- The Washington Times - Sunday, May 29, 2016

Americans are more likely to catch the Zika virus from a trip abroad than a mosquito bite in their backyard, and officials along the threatened Gulf Coast want to keep it that way, drawing up game plans to defend against disease-carrying insects before they spark an outbreak on the mainland.

Louisiana State University’s diagnostics lab is geared up to test mosquito samples from at-risk parishes, while the Florida Keys‘ mosquito control board is going door to door with the Navy and Coast Guard to leave door hangers and educate people about Zika, which causes serious birth defects.

The virus is a wily one, in that many people don’t exhibit symptoms. State officials say that shouldn’t be a serious problem, so long as they are vigilant and rely on systems they’ve used to defend against viruses like West Nile and dengue.

“We don’t get frustrated, we just get busy,” said Raoult Ratard, state epidemiologist for Louisiana.

The Centers for Disease Control has recorded nearly 600 travel-related cases of Zika in the states and D.C., a handful of them through sexual transmission. As temperatures climb and insects flourish, scientists fear that Aedes mosquitoes will begin to bite infected travelers and then spread the disease with their next blood meal, sparking the type of local transmission that afflicts Latin American countries, including the U.S. territory of Puerto Rico.

“If you get bitten by this mosquito when you travel someplace where it might be pervasive, you not only get bitten yourself, you bring it home,” House Minority Leader Nancy Pelosi said Friday, imploring Congress to fulfill President Obama’s $1.9 billion request to fight Zika, though Republican leaders are negotiating a smaller amount.

As it stands, the CDC says it cannot predict the extent to which Zika will spread in the continental U.S., though it notes that mosquitoes capable of carrying the virus can be found as far north as Cincinnati, New York City and San Francisco.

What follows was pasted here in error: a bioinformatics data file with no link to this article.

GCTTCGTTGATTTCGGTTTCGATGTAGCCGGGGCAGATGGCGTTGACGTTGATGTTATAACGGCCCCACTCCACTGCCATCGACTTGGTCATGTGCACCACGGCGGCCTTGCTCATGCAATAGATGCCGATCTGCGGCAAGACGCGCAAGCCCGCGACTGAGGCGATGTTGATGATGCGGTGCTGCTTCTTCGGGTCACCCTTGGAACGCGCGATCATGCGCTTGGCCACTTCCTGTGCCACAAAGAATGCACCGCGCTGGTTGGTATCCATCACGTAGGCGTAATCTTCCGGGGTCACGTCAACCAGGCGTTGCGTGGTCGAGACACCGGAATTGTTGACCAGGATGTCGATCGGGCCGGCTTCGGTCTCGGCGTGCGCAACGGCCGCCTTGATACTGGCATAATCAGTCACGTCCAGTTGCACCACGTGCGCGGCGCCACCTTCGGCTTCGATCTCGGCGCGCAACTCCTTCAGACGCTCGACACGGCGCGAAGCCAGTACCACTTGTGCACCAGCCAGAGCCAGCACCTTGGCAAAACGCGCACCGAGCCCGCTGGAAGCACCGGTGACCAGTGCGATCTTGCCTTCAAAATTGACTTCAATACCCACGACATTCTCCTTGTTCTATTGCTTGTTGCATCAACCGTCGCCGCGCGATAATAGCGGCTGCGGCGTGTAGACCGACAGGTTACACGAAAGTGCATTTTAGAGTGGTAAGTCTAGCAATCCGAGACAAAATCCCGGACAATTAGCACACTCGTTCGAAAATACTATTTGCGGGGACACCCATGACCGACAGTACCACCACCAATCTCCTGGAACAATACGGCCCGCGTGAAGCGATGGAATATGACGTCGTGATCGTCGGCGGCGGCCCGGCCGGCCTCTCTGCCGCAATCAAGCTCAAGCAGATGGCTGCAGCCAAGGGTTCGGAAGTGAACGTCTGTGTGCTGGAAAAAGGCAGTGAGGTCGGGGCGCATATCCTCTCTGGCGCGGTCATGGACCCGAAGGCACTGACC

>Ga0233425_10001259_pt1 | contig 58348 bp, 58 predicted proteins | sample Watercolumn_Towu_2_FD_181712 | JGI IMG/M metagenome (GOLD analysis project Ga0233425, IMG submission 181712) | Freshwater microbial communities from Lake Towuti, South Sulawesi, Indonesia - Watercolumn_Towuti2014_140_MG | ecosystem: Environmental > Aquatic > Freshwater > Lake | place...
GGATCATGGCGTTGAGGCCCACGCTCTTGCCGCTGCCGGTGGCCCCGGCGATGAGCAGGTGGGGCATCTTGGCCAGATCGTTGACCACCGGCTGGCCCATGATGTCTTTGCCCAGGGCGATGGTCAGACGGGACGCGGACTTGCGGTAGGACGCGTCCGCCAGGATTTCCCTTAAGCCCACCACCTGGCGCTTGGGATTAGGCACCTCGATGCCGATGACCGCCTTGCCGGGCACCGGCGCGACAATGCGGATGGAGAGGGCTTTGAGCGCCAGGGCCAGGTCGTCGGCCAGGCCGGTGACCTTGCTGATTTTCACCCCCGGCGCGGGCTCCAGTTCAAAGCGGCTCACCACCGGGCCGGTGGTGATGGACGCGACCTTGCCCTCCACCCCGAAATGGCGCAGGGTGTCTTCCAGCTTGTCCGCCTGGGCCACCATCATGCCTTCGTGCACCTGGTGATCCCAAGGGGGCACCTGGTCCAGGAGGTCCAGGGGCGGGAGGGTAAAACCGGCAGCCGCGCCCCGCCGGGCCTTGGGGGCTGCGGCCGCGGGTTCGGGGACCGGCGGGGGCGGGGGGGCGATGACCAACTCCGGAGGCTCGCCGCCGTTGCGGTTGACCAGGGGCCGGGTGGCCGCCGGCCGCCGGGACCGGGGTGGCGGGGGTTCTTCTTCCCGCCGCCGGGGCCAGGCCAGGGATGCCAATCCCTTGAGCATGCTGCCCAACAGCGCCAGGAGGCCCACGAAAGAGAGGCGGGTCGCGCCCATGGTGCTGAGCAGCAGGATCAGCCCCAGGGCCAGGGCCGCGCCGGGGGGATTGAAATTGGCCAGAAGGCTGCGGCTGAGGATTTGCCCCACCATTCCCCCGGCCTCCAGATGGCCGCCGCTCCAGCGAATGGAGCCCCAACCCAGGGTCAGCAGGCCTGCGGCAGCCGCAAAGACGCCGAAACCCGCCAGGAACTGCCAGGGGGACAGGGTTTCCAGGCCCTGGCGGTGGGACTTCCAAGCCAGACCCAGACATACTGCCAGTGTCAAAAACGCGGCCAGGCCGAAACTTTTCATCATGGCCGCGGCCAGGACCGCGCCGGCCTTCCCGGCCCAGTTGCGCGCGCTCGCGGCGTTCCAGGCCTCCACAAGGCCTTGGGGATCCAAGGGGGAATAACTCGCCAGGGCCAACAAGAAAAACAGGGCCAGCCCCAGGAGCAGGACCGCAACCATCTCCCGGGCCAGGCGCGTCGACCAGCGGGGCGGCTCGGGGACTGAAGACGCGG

States on the Gulf of Mexico are on the front lines of a potential outbreak, because their hot and wet climates attract Zika’s primary vector, the Aedes aegypti mosquito.

Alabama officials said is it “critical” that all health providers are required to report all test results of suspected Zika cases to its Department of Health, so investigators can determine if someone picked up the virus abroad or if local transmission has begun.

Taking their cues from the CDC, states are testing for Zika based on a patient’s travel history and symptoms such as fever, mild rash or joint pain.

“If it’s determined there is actually a Zika case, it’s referred over to me,” said Kyle Moppert, medical entomologist for the Louisiana Department of Health and Hospitals.

If the infected person was likely exposed to local mosquitoes, he should notify local abatement teams so health officials can spray a radius of 150 meters from where that person lives. They will not do anything to single out the affected household, due to health information privacy laws, and will go door-to-door in the community to look for potential mosquito breeding sites.

“Anything that holds water is very important in this case,” Mr. Moppert said.

Aedes aegypti mosquitoes are mainly found in several parishes around Lake Pontchartrain, though another known vector, the Aedes albopictus, is found throughout Louisiana.

The Louisiana Animal Disease Diagnostic Laboratory at LSU tests thousands of mosquito pools — plus chickens, wild birds and horses — for a variety of viruses, from West Nile to chikungunya, and sends reports to mosquito control districts and state and federal officials.

Now, it has added Zika to the list, said Alma Roy, the lab’s assistant director.

“We have not tested any mosquitos for Zika at this time, but stand ready,” she said.

Further east, the Florida Keys is exploring a series of techniques to knock down mosquito populations before they can spread Zika. A plan to release genetically modified mosquitoes that produce unviable offspring has proven controversial, however, and will go before local voters in August.

For now, the Keys will rely on its traditional methods for dealing with mosquitoes, should someone bring the virus back with them. That means a lot of local spraying, including the use of aerial spraying if the virus begins to spread on its own.

Yet so far, the Keys haven’t seen any travel-related cases.

“However, since only one in five who have Zika develop any symptoms,” Mr. Goodman said, “we could have cases and do not know it.”

Copyright © 2018 The Washington Times, LLC. Click here for reprint permission.

The Washington Times Comment Policy

The Washington Times is switching its third-party commenting system from Disqus to Spot.IM. You will need to either create an account with Spot.im or if you wish to use your Disqus account look under the Conversation for the link "Have a Disqus Account?". Please read our Comment Policy before commenting.


Click to Read More and View Comments

Click to Hide